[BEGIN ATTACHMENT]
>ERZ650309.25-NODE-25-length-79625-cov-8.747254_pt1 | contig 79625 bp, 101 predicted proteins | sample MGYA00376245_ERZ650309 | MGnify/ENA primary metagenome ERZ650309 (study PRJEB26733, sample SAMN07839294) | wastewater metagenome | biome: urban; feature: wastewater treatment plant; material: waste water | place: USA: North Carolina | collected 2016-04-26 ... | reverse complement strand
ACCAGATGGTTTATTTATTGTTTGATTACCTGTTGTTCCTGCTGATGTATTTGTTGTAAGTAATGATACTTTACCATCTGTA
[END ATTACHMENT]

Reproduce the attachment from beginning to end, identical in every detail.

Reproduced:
>ERZ650309.25-NODE-25-length-79625-cov-8.747254_pt1 | contig 79625 bp, 101 predicted proteins | sample MGYA00376245_ERZ650309 | MGnify/ENA primary metagenome ERZ650309 (study PRJEB26733, sample SAMN07839294) | wastewater metagenome | biome: urban; feature: wastewater treatment plant; material: waste water | place: USA: North Carolina | collected 2016-04-26 ... | reverse complement strand
ACCAGATGGTTTATTTATTGTTTGATTACCTGTTGTTCCTGCTGATGTATTTGTTGTAAGTAATGATACTTTACCATCTGTA